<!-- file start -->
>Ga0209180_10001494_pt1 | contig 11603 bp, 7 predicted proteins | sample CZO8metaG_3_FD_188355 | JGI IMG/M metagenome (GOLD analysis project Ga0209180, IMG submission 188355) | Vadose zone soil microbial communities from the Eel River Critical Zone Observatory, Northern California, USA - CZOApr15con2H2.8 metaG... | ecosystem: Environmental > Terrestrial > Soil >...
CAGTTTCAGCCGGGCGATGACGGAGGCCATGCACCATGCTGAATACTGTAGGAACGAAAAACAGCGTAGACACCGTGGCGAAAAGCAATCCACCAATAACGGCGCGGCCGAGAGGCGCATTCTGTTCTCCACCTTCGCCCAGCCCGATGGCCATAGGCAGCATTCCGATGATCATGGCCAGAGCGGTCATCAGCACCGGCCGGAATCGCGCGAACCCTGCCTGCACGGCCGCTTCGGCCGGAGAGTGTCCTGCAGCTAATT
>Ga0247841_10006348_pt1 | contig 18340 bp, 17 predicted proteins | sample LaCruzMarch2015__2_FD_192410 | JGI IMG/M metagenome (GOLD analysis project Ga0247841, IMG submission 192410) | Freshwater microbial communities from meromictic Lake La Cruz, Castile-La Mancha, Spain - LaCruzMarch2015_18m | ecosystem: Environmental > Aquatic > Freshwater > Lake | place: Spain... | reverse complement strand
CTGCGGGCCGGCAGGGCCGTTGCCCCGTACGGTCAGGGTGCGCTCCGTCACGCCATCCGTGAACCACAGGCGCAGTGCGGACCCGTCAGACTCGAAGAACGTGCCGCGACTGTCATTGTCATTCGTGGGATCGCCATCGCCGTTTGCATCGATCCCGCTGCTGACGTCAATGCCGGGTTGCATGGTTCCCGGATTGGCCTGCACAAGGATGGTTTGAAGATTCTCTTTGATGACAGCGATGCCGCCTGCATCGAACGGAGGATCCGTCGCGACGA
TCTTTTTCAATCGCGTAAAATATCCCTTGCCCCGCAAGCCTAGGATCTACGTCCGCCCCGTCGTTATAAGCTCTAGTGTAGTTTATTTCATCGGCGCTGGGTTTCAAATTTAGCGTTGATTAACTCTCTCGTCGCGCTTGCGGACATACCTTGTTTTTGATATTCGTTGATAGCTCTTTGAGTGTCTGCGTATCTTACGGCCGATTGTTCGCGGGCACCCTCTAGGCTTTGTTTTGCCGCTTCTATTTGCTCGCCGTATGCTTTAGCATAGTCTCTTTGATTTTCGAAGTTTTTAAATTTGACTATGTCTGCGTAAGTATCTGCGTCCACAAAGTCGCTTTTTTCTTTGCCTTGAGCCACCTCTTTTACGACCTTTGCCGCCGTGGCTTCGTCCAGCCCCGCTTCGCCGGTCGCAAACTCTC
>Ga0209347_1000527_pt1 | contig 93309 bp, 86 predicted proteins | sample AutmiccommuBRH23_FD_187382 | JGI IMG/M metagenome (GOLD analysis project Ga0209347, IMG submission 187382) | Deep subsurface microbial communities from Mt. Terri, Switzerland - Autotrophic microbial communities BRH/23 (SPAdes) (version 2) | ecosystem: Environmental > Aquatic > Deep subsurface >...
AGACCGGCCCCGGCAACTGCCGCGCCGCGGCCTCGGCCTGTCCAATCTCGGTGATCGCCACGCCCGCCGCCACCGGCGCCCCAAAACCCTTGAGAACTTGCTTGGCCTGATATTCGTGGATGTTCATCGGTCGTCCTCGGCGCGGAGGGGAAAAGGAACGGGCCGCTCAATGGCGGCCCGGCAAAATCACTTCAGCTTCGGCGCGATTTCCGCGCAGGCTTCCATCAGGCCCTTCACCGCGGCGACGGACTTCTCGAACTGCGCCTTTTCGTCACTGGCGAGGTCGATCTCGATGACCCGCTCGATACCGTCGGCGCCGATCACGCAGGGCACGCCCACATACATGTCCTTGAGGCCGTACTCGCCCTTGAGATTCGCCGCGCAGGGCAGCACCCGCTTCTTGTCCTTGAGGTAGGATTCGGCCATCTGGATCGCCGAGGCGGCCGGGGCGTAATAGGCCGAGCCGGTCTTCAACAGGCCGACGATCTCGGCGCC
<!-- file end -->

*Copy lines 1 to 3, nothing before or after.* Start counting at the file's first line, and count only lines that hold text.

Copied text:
>Ga0209180_10001494_pt1 | contig 11603 bp, 7 predicted proteins | sample CZO8metaG_3_FD_188355 | JGI IMG/M metagenome (GOLD analysis project Ga0209180, IMG submission 188355) | Vadose zone soil microbial communities from the Eel River Critical Zone Observatory, Northern California, USA - CZOApr15con2H2.8 metaG... | ecosystem: Environmental > Terrestrial > Soil >...
CAGTTTCAGCCGGGCGATGACGGAGGCCATGCACCATGCTGAATACTGTAGGAACGAAAAACAGCGTAGACACCGTGGCGAAAAGCAATCCACCAATAACGGCGCGGCCGAGAGGCGCATTCTGTTCTCCACCTTCGCCCAGCCCGATGGCCATAGGCAGCATTCCGATGATCATGGCCAGAGCGGTCATCAGCACCGGCCGGAATCGCGCGAACCCTGCCTGCACGGCCGCTTCGGCCGGAGAGTGTCCTGCAGCTAATT
>Ga0247841_10006348_pt1 | contig 18340 bp, 17 predicted proteins | sample LaCruzMarch2015__2_FD_192410 | JGI IMG/M metagenome (GOLD analysis project Ga0247841, IMG submission 192410) | Freshwater microbial communities from meromictic Lake La Cruz, Castile-La Mancha, Spain - LaCruzMarch2015_18m | ecosystem: Environmental > Aquatic > Freshwater > Lake | place: Spain... | reverse complement strand